Tan can vary from Red to Lemon. Lemon and White is less common color; some Bassets are classified as gray or blue - this colour is considered rare and undesirable in the show ring. The source of colour is the E Locus, which has four alleles: EM, EG, E, e; the EM, E and e alleles are present in the Basset Hounds. The E allele allows for the production of both red and black pigments, so is present with the majority of colour patterns in Basset Hounds. Red and Lemon colours are caused by the e allele of MC1R; the e allele is recessive, so red and lemon dogs are homozygous e/e. Lemon dogs are lighter in colour than Reds, but the genetic mechanism that dilutes phaeomelanin in this instance is unknown. No black hairs will be present on either Lemon dogs. If there are any black hairs, the dog is a tricolour; the EM allele produces a black mask on the face that may extend up around the eyes and onto the ears. This pattern is most seen on Mahogany dogs, although any Basset colour pattern may express the EM allele, except for "red and white" or "lemon and white" due to e/e.
Many Bassets have a defined white blaze and a white tip to their tail, intended to aid hunters in finding their dogs when tracking through underbrush. Like all dogs, the Basset Hound's coat is oily; the oil in their coat has a distinctive "hound scent", natural to the breed. The Basset Hound is a friendly and playful dog, tolerant of children and other pets, they are vocal and famously devoted to tracking. They are widely known for being stubborn. Prospective owners must be prepared to handle bassets and patiently. Basset Hounds have large pendulous ears that do not allow air to circulate inside them, unlike other breeds with erect or more open ears, their ears must be cleaned inside and out to avoid infections and ear mites. According to the Basset Hound Club of America, the height of a Basset should not exceed 14 inches or 36 cm; the Basset Hound's short stature is due to the genetic condition osteochondrodysplasia. Dwarfism of this type in most animals is traditionally known as achondroplasia.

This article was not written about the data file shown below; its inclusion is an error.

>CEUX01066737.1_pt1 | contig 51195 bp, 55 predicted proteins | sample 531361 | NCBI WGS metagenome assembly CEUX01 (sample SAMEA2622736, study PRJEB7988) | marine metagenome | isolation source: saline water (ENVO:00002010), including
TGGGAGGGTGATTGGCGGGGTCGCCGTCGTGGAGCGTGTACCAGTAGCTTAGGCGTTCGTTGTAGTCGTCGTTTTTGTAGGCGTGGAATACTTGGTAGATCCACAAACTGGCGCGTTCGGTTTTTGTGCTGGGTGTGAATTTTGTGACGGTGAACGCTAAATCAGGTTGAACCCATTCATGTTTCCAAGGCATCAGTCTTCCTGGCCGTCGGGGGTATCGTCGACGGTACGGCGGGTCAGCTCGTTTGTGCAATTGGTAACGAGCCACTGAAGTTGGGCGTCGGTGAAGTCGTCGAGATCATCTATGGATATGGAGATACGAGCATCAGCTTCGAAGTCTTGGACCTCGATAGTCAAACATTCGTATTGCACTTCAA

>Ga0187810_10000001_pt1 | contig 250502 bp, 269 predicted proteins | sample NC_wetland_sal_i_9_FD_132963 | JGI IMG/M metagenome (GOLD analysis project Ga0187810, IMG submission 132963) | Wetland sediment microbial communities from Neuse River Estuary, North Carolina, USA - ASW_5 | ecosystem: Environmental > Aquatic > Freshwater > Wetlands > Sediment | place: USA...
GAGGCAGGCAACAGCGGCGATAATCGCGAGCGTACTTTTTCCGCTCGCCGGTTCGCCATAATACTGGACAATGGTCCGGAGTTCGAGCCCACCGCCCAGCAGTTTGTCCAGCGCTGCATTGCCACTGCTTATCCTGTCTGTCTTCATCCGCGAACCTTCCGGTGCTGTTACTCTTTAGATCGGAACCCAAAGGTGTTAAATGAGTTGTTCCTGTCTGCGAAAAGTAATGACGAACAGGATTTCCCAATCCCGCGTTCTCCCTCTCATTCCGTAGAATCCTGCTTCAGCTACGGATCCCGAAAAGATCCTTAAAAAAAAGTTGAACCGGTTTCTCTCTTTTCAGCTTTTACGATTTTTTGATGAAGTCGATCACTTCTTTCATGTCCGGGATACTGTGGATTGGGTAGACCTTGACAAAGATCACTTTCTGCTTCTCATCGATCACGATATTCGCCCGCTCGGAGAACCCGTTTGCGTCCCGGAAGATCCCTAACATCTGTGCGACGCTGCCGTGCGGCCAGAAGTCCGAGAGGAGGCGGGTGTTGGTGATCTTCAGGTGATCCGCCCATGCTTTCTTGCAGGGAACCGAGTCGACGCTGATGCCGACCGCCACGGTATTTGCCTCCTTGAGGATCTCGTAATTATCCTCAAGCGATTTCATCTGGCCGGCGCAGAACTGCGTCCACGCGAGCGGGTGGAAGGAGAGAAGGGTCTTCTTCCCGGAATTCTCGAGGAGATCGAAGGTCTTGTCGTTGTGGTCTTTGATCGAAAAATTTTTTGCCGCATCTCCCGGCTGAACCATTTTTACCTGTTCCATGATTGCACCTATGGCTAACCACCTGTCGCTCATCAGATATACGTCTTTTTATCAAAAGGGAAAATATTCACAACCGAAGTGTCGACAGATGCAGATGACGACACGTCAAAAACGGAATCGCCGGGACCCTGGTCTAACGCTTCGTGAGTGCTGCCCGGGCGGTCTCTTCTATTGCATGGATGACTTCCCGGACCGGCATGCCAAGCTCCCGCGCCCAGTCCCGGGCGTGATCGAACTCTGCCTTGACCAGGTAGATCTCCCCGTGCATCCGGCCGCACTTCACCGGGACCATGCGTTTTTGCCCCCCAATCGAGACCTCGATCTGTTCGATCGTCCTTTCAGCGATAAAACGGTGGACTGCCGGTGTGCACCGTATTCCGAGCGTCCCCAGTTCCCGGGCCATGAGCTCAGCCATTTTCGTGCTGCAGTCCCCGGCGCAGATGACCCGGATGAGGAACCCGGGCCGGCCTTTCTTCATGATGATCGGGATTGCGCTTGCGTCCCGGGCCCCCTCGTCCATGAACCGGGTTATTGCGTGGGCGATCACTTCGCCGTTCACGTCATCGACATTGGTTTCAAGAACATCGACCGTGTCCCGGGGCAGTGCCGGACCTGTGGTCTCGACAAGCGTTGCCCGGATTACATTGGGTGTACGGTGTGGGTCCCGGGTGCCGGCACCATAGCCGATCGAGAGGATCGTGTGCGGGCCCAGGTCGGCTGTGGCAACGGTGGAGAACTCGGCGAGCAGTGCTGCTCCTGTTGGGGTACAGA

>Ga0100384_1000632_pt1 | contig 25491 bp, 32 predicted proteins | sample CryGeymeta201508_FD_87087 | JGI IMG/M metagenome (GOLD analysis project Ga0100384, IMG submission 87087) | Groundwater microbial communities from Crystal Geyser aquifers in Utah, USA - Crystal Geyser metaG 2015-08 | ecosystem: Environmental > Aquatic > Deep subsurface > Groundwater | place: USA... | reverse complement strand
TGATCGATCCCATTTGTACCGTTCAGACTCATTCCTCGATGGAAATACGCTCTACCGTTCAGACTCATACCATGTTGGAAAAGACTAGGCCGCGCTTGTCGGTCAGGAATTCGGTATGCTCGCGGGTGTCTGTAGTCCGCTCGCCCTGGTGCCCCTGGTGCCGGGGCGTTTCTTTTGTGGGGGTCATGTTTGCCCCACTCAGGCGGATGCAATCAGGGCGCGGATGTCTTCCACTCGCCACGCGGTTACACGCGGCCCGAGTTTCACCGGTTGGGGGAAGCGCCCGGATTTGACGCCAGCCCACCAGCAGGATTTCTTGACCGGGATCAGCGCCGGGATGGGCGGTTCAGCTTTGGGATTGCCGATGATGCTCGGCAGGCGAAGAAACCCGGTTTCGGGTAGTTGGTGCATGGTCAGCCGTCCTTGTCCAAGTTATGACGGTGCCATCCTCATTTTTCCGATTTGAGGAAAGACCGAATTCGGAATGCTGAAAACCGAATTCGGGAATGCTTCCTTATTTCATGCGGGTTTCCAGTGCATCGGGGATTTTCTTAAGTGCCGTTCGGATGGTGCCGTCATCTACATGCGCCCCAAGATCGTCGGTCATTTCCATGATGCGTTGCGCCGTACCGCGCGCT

Basset Hounds and Bulldogs are a few of the dog breeds classified as Achondroplastic. This bone growth abnormality may be a predisposing factor in the development of elbow dysplasia seen in the breed, which leads to arthritis of the elbow joint. In addition to ear problems, basset hounds may be susceptible to eye issues; because of their droopy eyes the area under the eyeball can collect dirt and become clogged with a mucus. Basset Hounds are prone to yeast infections in the folds around the mouth, where drool can collect without drying out. Overweight Basset Hounds develop many serious health issues, including bone and joint injuries, Gastric Dilatation Volvulus and paralysis; the only recent mortality and morbidity surveys of Basset Hounds are from the UK: a 1999 longevity survey with a small sample size of 10 deceased dogs and a 2004 UK Kennel Club health survey with a larger sample size of 142 deceased dogs and 226 live dogs. See Mortality and Morbidity below. Median longevity of Basset Hounds is about 10.3 years in France and 11.3 years in the UK, a typical median longevity for purebred dogs and for breeds similar in size to Basset Hounds.
The oldest of the 142 deceased dogs in the 2004 UK Kennel Club survey was 16.7 years. Leading causes of death in the 2004 UK K
Ben E. King
Benjamin Earl King was an American soul and R&B singer and record producer. He was best known as the singer and co-composer of "Stand by Me"—a US Top 10 hit, both in 1961 and in 1986, a number one hit in the UK in 1987, no. 25 on the RIAA's list of Songs of the Century—and as one of the principal lead singers of the R&B vocal group the Drifters notably singing the lead vocals of one of their biggest global hit singles "Save the Last Dance for Me". King was born Benjamin Earl Nelson on September 28, 1938, in Henderson, North Carolina, moved to Harlem, New York, at the age of nine in 1947. King began singing in church choirs, in high school formed the Four B’s, a doo-wop group that performed at the Apollo. In 1958, King joined; that year, the Drifters' manager George Treadwell fired the members of the original Drifters, replaced them with the members of the Five Crowns. King had a string of R&B hits with the group on Atlantic Records, he co-wrote and sang lead on the first Atlantic hit by the new version of the Drifters, "There Goes My Baby".